Windows Authentication Schemes


Integrated Windows Authentication (IWA) is a proprietary mechanism developed by Microsoft to validate users in pure Windows environments. The Windows authentication scheme available with the Policy Server secures resources by processing user credentials that the Microsoft Integrated Windows authentication infrastructure obtains.
Previous versions of the product supported Windows authentication through the NTLM authentication scheme. However, this support was limited to environments with NT Domains or where the Active Directory service is configured to support legacy NT Domains in mixed mode.
The Windows authentication scheme provides access control in deployments with Active Directories running in native mode. The scheme also supports Active Directories that are configured to support NTLM authentication. The Windows authentication scheme replaces the product's NTLM authentication scheme. Existing NTLM authentication schemes continue to be supported and can be configured using the new Windows authentication scheme.
In some circumstances, it is better to combine Windows User Security Context functionality with other authentication schemes instead of using the Windows authentication scheme.
The Windows authentication scheme is for resources that Web Agents on IIS web servers protect, and whose users access resources using Internet Explorer web browsers. This scheme relies on a properly configured IIS web server to acquire and verify user credentials. The Policy Server bases authorization decisions on a user identity as asserted by the IIS server.
Verify that Windows Authentication Prerequisites Are Met
Verify that the following prerequisites are met before configuring a Windows authentication scheme:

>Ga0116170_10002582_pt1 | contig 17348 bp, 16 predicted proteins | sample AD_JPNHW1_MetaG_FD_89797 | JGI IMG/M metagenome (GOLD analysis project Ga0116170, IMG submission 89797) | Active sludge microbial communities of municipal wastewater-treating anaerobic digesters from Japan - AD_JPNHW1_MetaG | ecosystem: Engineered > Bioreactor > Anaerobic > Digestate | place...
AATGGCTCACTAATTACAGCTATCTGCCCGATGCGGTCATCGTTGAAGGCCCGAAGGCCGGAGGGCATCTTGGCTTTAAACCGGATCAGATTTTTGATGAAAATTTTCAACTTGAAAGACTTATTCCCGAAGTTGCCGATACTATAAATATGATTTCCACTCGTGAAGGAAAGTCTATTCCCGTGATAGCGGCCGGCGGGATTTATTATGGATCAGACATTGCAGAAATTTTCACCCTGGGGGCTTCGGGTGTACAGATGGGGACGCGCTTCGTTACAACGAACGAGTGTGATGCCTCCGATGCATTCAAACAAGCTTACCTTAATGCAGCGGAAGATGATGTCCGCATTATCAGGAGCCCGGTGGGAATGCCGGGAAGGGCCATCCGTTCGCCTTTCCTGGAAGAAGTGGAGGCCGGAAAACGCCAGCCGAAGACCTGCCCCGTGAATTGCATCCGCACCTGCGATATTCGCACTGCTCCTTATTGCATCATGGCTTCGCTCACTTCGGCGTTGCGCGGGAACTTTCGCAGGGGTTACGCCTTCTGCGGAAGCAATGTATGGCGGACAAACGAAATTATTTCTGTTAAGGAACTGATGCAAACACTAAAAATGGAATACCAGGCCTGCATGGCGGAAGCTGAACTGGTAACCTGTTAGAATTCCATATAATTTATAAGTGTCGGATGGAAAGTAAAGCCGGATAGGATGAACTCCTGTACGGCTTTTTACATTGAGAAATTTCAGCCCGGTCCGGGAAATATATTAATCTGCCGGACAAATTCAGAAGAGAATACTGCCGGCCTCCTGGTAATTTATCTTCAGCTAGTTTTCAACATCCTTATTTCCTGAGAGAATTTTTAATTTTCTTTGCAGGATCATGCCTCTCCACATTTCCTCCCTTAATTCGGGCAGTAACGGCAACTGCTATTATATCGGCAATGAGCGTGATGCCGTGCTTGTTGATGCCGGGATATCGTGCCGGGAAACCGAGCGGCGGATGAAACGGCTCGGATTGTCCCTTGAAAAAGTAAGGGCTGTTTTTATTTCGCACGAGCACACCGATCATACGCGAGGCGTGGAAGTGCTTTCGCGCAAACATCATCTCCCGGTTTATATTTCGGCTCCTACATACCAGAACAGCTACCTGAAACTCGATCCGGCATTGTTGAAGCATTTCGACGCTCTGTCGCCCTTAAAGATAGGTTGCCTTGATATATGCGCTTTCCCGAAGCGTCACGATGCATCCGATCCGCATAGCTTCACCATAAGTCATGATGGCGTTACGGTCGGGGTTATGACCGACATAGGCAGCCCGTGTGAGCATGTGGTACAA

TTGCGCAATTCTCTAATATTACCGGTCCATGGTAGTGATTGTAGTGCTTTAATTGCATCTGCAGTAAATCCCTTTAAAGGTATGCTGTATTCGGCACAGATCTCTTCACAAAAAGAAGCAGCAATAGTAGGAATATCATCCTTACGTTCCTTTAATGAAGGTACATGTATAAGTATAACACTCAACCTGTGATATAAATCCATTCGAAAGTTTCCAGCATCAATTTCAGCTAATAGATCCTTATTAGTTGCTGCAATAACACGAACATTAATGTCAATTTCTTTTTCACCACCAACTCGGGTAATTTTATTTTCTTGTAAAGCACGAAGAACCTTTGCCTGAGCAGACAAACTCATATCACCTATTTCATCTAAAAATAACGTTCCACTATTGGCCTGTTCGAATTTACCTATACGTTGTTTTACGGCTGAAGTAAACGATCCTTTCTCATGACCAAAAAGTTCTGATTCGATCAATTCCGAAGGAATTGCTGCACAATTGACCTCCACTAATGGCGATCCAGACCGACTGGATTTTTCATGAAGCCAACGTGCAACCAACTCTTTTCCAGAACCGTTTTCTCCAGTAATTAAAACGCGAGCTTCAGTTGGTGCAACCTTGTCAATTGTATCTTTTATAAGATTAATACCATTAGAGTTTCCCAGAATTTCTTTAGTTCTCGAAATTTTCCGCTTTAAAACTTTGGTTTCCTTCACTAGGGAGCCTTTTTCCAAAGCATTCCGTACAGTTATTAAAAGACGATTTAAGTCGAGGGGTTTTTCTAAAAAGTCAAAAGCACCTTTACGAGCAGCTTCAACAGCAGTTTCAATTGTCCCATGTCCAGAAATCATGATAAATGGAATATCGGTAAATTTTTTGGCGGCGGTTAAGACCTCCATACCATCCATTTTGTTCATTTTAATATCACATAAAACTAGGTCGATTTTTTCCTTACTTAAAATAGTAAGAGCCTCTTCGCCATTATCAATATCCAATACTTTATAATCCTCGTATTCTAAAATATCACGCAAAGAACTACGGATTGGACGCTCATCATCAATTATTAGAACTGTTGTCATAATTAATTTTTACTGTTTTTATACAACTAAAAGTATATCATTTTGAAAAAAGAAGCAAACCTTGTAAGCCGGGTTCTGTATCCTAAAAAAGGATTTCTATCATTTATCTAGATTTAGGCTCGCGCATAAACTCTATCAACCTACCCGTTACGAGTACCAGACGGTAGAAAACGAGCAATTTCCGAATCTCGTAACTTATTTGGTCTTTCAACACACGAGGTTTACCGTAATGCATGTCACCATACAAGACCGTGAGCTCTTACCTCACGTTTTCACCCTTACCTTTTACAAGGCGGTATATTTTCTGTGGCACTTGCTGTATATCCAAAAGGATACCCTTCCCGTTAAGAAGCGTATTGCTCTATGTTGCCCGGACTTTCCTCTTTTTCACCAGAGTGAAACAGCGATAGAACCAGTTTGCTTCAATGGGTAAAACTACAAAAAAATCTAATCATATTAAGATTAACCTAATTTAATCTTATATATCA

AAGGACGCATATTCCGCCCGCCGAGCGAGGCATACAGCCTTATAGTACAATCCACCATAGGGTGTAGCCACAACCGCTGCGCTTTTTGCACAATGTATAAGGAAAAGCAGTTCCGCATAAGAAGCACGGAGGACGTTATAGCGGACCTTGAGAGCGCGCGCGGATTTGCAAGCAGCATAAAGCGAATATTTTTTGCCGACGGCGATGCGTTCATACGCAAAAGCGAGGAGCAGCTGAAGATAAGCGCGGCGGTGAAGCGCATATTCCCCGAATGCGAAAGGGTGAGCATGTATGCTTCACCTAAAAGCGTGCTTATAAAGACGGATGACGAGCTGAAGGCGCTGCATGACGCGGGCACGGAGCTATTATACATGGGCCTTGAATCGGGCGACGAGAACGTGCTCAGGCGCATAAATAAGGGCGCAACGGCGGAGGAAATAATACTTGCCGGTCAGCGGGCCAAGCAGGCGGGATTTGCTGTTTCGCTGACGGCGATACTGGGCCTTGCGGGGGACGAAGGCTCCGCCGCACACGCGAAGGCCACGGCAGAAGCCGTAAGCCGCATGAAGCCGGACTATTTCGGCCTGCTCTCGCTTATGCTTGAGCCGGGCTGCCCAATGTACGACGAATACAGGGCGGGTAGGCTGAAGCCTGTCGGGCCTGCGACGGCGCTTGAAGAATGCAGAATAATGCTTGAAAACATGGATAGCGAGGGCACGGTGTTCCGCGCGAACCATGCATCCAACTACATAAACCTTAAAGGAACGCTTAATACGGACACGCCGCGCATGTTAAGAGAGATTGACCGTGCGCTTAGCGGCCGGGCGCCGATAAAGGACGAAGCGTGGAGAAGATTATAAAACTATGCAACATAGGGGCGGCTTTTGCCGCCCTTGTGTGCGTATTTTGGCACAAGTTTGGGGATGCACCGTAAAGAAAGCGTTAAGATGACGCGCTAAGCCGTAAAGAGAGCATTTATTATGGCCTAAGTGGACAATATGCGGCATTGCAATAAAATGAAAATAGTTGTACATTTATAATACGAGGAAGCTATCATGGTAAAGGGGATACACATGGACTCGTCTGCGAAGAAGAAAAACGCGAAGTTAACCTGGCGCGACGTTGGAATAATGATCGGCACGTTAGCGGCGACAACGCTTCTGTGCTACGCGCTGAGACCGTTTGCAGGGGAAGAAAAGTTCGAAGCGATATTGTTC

• For legacy WinNT directories or Active Directory in mixed mode:
    • The user directory connection that you create in the Administrative UI specifies the WinNT namespace.
    • The requested resources can be located on any type of web server. However, the authentication server and the web agent protecting those resources must be on a Microsoft IIS web server.
  • For Active Directories running in native mode:
    • User data resides in an Active Directory.
    • User directory connections must specify either an LDAP or AD namespace.
    • The requested resources can be located on any type of web server. However, the authentication server and the web agent protecting those resources must be on a Microsoft IIS web server.
    • Client and server accounts are enabled for delegation.
  • Users must use a browser that supports sending windows credentials and that is configured properly to send those credentials automatically.
  • To work on IIS in Windows, the "Verify that file exists" option in the Wildcard Application Maps must not be set.
  • Windows Authentication schemes also require that any virtual directory on the IIS web server that contains the creds.ntc file remain unprotected.
  • Internet Explorer browser options are configured for automatic logon with the current username and password of the user.
Configure a Windows Authentication Scheme
Use a Windows authentication scheme to authenticate users in a Windows environment.
The IIS web server, not the Policy Server, performs authentication based on credentials it receives from the Internet Explorer web browser. Therefore, you cannot use the OnAuthAttempt authentication event to redirect users who do not exist in the user store.
The following procedure assumes that you are creating an object. You can also copy the properties of an existing object to create an object. For more information, see Duplicate Policy Server Objects.
Follow these steps:
  1. Click Infrastructure, Authentication.
  2. Click Authentication Schemes.
  3. Click Create Authentication Scheme.
    Verify that the Create a new object of type Authentication Scheme is selected.
  4. Click OK. 
  5. Enter a name and protection level.
  6. Select Windows Authentication Template from the Authentication Scheme Type list.
  7. Enter Server Name, Target, and User DN information. If your environment requires NT Challenge/Response authentication, obtain the following values from the agent owner:
    • Server Name
      The fully qualified domain name of the IIS web server, for example:
    • Target
      The directory must correspond to the virtual directory already configured by the installation. The target file, smntlm.ntc, does not need to exist and can be any name that ends in .ntc or the custom MIME type that you use in place of the default.
    • User DN Lookup
    • smauthntlm
  8. Click Submit.
    The authentication scheme is saved and can be assigned to a realm.